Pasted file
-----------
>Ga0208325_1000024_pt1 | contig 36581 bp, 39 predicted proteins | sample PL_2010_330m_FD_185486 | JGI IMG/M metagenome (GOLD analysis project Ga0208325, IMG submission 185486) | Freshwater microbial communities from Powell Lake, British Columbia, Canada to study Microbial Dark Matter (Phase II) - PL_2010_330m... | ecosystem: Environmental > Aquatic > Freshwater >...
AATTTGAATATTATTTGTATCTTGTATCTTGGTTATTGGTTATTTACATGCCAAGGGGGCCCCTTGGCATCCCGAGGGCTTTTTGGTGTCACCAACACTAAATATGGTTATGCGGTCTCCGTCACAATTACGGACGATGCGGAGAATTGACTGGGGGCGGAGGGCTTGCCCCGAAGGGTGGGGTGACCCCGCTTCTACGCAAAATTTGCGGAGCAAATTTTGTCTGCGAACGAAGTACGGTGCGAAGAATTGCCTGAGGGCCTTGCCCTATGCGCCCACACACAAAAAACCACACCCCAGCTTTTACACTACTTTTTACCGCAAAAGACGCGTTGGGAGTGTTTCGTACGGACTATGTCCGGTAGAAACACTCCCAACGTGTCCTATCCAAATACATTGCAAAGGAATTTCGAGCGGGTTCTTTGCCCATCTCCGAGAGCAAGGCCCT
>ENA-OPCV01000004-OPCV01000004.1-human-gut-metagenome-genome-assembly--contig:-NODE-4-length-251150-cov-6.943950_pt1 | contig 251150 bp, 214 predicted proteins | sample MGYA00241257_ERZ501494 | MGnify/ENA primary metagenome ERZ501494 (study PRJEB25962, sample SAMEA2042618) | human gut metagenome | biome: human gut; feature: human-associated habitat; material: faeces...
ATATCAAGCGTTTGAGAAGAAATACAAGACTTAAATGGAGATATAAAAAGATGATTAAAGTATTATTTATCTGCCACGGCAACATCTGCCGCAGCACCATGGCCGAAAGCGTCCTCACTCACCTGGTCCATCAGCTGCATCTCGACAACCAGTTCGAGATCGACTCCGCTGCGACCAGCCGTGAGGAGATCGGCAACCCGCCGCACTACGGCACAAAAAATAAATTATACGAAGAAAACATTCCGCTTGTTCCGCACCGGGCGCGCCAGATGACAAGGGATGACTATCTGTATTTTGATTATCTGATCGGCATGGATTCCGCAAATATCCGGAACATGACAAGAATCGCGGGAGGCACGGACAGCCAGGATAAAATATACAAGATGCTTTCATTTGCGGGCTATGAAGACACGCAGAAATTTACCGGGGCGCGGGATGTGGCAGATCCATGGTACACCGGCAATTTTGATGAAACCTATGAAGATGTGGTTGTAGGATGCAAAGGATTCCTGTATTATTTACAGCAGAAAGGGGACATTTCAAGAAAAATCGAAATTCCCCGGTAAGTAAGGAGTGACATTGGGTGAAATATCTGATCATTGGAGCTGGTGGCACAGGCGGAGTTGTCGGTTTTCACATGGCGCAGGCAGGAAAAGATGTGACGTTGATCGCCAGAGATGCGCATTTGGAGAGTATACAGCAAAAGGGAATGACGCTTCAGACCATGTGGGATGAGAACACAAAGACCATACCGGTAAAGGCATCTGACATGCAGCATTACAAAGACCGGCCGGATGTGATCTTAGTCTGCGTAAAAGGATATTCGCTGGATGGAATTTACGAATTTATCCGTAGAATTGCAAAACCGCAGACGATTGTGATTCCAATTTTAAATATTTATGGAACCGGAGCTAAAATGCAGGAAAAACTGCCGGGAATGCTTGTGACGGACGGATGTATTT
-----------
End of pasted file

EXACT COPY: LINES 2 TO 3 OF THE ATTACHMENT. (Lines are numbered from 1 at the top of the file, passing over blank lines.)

AATTTGAATATTATTTGTATCTTGTATCTTGGTTATTGGTTATTTACATGCCAAGGGGGCCCCTTGGCATCCCGAGGGCTTTTTGGTGTCACCAACACTAAATATGGTTATGCGGTCTCCGTCACAATTACGGACGATGCGGAGAATTGACTGGGGGCGGAGGGCTTGCCCCGAAGGGTGGGGTGACCCCGCTTCTACGCAAAATTTGCGGAGCAAATTTTGTCTGCGAACGAAGTACGGTGCGAAGAATTGCCTGAGGGCCTTGCCCTATGCGCCCACACACAAAAAACCACACCCCAGCTTTTACACTACTTTTTACCGCAAAAGACGCGTTGGGAGTGTTTCGTACGGACTATGTCCGGTAGAAACACTCCCAACGTGTCCTATCCAAATACATTGCAAAGGAATTTCGAGCGGGTTCTTTGCCCATCTCCGAGAGCAAGGCCCT
>ENA-OPCV01000004-OPCV01000004.1-human-gut-metagenome-genome-assembly--contig:-NODE-4-length-251150-cov-6.943950_pt1 | contig 251150 bp, 214 predicted proteins | sample MGYA00241257_ERZ501494 | MGnify/ENA primary metagenome ERZ501494 (study PRJEB25962, sample SAMEA2042618) | human gut metagenome | biome: human gut; feature: human-associated habitat; material: faeces...